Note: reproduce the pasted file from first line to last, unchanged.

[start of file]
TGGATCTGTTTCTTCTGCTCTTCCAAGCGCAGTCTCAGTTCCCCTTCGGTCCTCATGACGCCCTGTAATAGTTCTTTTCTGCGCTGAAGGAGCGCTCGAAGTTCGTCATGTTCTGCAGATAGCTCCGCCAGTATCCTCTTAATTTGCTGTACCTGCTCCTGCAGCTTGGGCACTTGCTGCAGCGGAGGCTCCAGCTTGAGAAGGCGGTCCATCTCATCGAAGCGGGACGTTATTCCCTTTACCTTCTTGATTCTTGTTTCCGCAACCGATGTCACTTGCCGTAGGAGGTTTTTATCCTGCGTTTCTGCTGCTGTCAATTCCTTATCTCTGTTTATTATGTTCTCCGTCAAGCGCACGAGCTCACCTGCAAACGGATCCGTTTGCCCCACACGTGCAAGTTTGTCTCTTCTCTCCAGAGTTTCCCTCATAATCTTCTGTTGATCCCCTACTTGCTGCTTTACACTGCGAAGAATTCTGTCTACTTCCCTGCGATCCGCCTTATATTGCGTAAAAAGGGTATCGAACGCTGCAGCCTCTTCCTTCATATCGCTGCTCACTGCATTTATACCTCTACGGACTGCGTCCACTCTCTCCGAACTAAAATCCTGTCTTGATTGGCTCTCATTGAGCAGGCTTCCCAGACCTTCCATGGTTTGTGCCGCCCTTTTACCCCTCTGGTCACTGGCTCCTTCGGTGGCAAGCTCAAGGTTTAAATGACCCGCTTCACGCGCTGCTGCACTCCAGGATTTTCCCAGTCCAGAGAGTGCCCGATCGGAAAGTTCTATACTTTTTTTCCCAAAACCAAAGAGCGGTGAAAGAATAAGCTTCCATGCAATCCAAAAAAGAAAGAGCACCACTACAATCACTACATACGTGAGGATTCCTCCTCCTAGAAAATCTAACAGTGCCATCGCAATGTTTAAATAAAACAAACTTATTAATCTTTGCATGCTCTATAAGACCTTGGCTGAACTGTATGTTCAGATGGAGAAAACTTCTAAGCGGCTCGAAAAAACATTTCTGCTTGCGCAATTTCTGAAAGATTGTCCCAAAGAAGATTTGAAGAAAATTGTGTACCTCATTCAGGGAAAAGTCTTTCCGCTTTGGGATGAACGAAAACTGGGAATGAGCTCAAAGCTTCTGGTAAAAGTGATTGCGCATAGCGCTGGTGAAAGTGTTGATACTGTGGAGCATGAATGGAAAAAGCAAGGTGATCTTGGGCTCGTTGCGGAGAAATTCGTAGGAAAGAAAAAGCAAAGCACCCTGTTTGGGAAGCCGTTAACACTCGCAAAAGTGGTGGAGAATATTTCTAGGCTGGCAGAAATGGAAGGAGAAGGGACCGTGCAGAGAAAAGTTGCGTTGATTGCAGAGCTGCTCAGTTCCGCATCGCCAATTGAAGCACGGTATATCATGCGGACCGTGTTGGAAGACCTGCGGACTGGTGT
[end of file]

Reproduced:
TGGATCTGTTTCTTCTGCTCTTCCAAGCGCAGTCTCAGTTCCCCTTCGGTCCTCATGACGCCCTGTAATAGTTCTTTTCTGCGCTGAAGGAGCGCTCGAAGTTCGTCATGTTCTGCAGATAGCTCCGCCAGTATCCTCTTAATTTGCTGTACCTGCTCCTGCAGCTTGGGCACTTGCTGCAGCGGAGGCTCCAGCTTGAGAAGGCGGTCCATCTCATCGAAGCGGGACGTTATTCCCTTTACCTTCTTGATTCTTGTTTCCGCAACCGATGTCACTTGCCGTAGGAGGTTTTTATCCTGCGTTTCTGCTGCTGTCAATTCCTTATCTCTGTTTATTATGTTCTCCGTCAAGCGCACGAGCTCACCTGCAAACGGATCCGTTTGCCCCACACGTGCAAGTTTGTCTCTTCTCTCCAGAGTTTCCCTCATAATCTTCTGTTGATCCCCTACTTGCTGCTTTACACTGCGAAGAATTCTGTCTACTTCCCTGCGATCCGCCTTATATTGCGTAAAAAGGGTATCGAACGCTGCAGCCTCTTCCTTCATATCGCTGCTCACTGCATTTATACCTCTACGGACTGCGTCCACTCTCTCCGAACTAAAATCCTGTCTTGATTGGCTCTCATTGAGCAGGCTTCCCAGACCTTCCATGGTTTGTGCCGCCCTTTTACCCCTCTGGTCACTGGCTCCTTCGGTGGCAAGCTCAAGGTTTAAATGACCCGCTTCACGCGCTGCTGCACTCCAGGATTTTCCCAGTCCAGAGAGTGCCCGATCGGAAAGTTCTATACTTTTTTTCCCAAAACCAAAGAGCGGTGAAAGAATAAGCTTCCATGCAATCCAAAAAAGAAAGAGCACCACTACAATCACTACATACGTGAGGATTCCTCCTCCTAGAAAATCTAACAGTGCCATCGCAATGTTTAAATAAAACAAACTTATTAATCTTTGCATGCTCTATAAGACCTTGGCTGAACTGTATGTTCAGATGGAGAAAACTTCTAAGCGGCTCGAAAAAACATTTCTGCTTGCGCAATTTCTGAAAGATTGTCCCAAAGAAGATTTGAAGAAAATTGTGTACCTCATTCAGGGAAAAGTCTTTCCGCTTTGGGATGAACGAAAACTGGGAATGAGCTCAAAGCTTCTGGTAAAAGTGATTGCGCATAGCGCTGGTGAAAGTGTTGATACTGTGGAGCATGAATGGAAAAAGCAAGGTGATCTTGGGCTCGTTGCGGAGAAATTCGTAGGAAAGAAAAAGCAAAGCACCCTGTTTGGGAAGCCGTTAACACTCGCAAAAGTGGTGGAGAATATTTCTAGGCTGGCAGAAATGGAAGGAGAAGGGACCGTGCAGAGAAAAGTTGCGTTGATTGCAGAGCTGCTCAGTTCCGCATCGCCAATTGAAGCACGGTATATCATGCGGACCGTGTTGGAAGACCTGCGGACTGGTGT